A number of shipping companies, including Maersk, Hapag Lloyd and Klaveness, have indicated that they will likely move to low sulphur fuels, and some fuel companies are quietly happy to sell a more expensive, 0.5% sulfur product, while hoping for low numbers of scrubber installation.
With the Arctic facing such challenges, it important to act swiftly to put in place the best possible protection for the region. In early July, the Clean Arctic Alliance attended the International Maritime Organization’s (IMO) Marine Environment Protection Committee (MEPC 71) in London, where we welcomed an agreement made by member nations to move forward on a proposal to identify measures to mitigate the risks posed by the use of heavy fuel oil (HFO) and its carriage as shipping fuel in Arctic waters.
Shipping companies are under pressure to phase out use of heavy fuels, as world’s first hybrid battery-powered cruise ship set for launch in 2018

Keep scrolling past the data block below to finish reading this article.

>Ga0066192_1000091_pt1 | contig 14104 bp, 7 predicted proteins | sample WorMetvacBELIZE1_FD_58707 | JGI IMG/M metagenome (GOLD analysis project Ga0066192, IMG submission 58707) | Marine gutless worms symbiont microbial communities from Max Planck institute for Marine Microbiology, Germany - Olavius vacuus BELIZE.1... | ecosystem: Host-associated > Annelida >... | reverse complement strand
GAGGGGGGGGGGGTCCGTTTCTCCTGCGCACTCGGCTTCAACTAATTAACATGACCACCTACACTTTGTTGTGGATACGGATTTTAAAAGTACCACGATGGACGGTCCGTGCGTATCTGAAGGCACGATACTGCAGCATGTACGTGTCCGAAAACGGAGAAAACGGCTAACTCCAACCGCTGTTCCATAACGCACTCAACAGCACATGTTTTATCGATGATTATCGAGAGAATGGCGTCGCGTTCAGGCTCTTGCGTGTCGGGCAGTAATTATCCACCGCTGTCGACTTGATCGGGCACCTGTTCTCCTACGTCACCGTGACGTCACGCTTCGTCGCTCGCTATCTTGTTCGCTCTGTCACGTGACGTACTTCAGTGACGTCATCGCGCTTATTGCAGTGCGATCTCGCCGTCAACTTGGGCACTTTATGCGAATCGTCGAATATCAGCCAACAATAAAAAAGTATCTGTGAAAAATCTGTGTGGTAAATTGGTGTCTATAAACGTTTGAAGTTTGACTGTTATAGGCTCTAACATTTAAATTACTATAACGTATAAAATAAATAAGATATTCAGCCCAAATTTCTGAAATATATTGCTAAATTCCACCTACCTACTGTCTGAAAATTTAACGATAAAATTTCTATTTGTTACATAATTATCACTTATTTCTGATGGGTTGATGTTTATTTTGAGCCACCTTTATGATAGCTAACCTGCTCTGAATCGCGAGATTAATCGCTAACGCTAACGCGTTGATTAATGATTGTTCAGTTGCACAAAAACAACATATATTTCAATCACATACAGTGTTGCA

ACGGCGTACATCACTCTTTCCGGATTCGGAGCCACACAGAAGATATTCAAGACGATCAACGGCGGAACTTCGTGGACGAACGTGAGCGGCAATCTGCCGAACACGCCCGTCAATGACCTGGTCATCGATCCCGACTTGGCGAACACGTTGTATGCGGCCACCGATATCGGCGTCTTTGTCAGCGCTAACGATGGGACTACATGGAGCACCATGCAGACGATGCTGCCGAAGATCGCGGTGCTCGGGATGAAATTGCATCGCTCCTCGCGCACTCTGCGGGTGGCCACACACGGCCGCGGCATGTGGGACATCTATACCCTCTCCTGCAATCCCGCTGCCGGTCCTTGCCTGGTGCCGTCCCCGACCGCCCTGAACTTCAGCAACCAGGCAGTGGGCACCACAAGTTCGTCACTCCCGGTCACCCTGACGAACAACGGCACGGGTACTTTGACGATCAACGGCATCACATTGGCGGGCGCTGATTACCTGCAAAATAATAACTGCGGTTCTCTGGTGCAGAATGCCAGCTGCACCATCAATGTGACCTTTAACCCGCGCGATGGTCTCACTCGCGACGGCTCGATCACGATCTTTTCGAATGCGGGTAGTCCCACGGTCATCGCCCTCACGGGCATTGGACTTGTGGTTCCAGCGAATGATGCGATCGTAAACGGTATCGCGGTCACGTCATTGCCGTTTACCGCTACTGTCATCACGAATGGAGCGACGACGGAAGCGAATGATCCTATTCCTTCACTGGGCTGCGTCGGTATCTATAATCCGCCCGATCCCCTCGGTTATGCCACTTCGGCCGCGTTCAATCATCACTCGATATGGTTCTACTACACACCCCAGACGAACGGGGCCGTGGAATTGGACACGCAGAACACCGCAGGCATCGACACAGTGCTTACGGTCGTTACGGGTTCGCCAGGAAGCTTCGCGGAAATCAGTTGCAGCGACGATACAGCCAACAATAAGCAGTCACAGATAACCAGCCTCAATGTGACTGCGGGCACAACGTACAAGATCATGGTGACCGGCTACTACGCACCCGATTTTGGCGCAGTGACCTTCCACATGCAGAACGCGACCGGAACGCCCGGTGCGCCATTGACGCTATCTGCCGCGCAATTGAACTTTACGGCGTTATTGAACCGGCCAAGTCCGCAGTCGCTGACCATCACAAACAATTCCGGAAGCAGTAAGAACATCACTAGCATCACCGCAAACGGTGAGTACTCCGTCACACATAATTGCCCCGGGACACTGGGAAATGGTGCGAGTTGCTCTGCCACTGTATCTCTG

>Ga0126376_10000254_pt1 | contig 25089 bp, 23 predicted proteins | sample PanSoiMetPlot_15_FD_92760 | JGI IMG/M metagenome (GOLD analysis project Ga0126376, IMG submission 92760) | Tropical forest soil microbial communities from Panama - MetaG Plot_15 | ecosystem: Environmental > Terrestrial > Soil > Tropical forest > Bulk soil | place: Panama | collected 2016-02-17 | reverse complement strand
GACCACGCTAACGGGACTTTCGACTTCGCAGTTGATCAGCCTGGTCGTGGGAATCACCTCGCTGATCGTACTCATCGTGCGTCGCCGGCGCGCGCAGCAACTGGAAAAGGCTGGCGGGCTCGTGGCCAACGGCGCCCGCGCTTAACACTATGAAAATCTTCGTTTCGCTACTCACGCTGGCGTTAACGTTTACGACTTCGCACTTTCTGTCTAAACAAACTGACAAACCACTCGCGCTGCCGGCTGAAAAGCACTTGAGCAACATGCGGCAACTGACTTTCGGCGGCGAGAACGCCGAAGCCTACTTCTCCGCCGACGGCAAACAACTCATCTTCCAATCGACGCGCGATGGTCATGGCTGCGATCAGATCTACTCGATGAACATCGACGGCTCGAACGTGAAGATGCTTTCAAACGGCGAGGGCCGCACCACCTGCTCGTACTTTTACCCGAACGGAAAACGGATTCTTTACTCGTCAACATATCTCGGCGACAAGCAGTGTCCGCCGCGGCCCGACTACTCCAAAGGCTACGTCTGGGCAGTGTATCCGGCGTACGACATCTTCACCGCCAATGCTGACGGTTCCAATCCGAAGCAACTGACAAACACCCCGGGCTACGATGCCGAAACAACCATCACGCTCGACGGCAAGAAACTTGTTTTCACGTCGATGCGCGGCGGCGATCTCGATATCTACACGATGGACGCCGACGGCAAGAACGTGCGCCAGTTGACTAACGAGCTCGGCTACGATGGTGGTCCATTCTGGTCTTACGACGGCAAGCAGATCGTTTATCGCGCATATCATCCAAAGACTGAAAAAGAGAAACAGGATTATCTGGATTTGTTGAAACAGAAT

Master mariner and naval architect Niels Bjørn Mortensen discusses the risks of using heavy fuel oil as a shipping fuel in the Arctic.
Polar explorer and Arctic Commitment signatory Ranulph Fiennes calls on the IMO to implement a ban on the use of heavy fuel oil in Arctic waters.
Join us at MEPC71 to discuss the risks associated with the use of heavy fuel oil (HFO) in Arctic shipping.
Last week, members of the Clean Arctic Alliance team travelled to the annual Arctic Frontiers conference, in the northern Norwegian city of Tromsø. We were there to launch the Arctic Commitment, in partnership with Arctic expedition cruise operator Hurtigruten.
When the International Maritime Organization’s Marine Environment Protection Committee (MEPC70) meeting closed in London on Friday, October 28, the Clean Arctic Alliance hailed the progress made by member countries towards a phase out of the use of heavy fuel oil (HFO) by ships sailing in Arctic waters.
Infographic: Arctic shipping is projected to increase as ice-melt makes Arctic waters more accessible, but also increases the risk of environmental disaster.